The best time of day to see the northern lights is at night as the dark skies make it easier to discern the aurora’s colours dancing above you. To maximise your chances of catching the northern lights, you should plan your trip typically around 21:00 to 02:00 and pick a clear night with minimal clouds.

What is The Best Time of Year to See the Northern Lights?

In terms of the best time of year to see the northern lights, you are most likely to see the northern lights aurora in winter between the months of October and April. This is because the night sky is darker during these winter months and there are fewer daylight hours.

Tips for Seeing the Northern Lights:

  • Visit between October and April – visiting the Nordic region between the winter months of October and April allows the best possible chance of viewing the aurora borealis spectacle.
  • Check the forecast – we recommend checking the regional aurora forecast page and picking a clear night with minimal clouds for the best viewing opportunity.
  • Get away from the glare of city lights – a guided northern lights tour into the wilderness, away from the glare of city lights, will greatly improve your view of the sky.
  • Stay up late – the peak time to see the northern lights is typically between 23:00 and 02:00 so you’ll need to stay up late to be in for a chance of viewing the aurora borealis. Some hotels offer “wake up” services if the northern lights come out during the night.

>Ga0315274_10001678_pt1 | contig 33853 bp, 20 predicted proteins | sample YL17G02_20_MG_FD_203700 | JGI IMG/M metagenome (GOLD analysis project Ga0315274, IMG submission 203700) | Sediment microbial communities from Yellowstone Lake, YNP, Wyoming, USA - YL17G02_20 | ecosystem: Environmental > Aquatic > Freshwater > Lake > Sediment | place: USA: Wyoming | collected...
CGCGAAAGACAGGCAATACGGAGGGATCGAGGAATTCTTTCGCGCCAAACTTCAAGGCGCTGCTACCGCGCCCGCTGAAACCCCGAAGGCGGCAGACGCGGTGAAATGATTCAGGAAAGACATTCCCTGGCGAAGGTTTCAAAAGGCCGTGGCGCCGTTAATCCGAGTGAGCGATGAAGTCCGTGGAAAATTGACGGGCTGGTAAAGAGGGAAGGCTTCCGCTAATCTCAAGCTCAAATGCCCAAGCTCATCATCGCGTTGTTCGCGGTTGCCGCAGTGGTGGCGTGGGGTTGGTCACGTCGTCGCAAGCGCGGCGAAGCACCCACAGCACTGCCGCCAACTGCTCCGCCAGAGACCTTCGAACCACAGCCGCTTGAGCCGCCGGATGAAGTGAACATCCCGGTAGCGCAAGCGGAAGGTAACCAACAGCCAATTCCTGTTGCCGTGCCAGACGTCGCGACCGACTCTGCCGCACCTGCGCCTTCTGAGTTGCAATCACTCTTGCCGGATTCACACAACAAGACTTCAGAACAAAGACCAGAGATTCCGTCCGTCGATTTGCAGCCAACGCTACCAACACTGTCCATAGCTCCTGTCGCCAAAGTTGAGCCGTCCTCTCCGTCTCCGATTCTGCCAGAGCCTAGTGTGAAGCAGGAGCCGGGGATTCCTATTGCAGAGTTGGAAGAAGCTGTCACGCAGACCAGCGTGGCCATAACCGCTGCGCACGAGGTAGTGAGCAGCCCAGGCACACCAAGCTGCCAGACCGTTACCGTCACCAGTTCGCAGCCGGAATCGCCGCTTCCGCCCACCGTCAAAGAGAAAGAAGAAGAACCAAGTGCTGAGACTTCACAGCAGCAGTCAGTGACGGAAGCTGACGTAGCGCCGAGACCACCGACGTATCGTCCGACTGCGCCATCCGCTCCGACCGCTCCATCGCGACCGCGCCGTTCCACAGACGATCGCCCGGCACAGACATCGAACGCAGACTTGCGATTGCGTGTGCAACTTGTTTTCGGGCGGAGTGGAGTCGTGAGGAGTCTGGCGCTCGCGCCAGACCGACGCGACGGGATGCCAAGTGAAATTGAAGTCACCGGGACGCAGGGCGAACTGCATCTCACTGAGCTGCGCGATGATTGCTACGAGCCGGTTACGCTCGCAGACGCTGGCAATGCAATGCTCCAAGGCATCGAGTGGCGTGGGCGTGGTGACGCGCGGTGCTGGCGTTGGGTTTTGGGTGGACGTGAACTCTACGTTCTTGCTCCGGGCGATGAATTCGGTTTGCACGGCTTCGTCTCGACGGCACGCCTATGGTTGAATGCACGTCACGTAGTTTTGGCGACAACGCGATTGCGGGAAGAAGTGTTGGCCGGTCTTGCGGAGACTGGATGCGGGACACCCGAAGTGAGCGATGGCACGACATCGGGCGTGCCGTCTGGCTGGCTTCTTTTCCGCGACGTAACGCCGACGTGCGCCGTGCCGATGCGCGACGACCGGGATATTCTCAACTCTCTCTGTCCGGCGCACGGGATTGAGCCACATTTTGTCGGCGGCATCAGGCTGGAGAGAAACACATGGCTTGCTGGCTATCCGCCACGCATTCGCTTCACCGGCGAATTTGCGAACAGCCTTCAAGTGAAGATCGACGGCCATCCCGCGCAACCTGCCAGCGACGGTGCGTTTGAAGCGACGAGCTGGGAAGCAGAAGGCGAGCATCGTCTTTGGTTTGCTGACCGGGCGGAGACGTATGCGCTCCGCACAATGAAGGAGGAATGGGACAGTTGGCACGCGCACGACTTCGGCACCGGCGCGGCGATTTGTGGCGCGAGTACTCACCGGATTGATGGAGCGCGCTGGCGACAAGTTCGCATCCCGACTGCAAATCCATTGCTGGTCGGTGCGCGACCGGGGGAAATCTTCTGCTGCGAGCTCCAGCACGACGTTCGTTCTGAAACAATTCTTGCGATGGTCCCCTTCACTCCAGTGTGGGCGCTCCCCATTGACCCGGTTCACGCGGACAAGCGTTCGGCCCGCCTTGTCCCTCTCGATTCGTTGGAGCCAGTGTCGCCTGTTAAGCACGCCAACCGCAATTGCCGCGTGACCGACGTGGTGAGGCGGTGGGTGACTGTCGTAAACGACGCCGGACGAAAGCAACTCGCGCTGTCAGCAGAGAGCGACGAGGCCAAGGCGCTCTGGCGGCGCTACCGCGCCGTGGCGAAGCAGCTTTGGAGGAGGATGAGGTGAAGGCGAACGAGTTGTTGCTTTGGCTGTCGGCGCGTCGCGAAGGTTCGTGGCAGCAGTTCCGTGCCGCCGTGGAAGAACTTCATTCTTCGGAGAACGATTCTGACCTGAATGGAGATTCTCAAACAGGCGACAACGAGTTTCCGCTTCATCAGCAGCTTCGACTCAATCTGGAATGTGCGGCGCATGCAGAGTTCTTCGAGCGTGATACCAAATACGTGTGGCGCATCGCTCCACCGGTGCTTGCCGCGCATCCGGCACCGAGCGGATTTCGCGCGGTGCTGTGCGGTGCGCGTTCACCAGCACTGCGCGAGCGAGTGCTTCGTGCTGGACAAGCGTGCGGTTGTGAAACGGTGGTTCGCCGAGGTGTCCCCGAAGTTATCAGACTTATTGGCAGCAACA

• Be patient unfortunately sightings can never be guaranteed, and they don’t appear on any kind of schedule. You might have to wait a few hours, so patience is a necessity.
  • Wrap up warm – as you might have to wait several hours to catch a glimpse of the northern lights, make sure to wrap up warm – thermal layers and insulated outwear are essential. If you’re on a guided northern lights tour, you’ll likely be loaned warm outerwear.
From the majestic landscapes of Iceland where the aurora borealis paints the sky above glaciers to the remote Arctic wilderness of Norway where the unpolluted darkness of nighttime enhances the vibrant colours of the northern lights, each destination on our list of best places to see this natural phenomenon has its own unique charm and offers a truly unforgettable experience.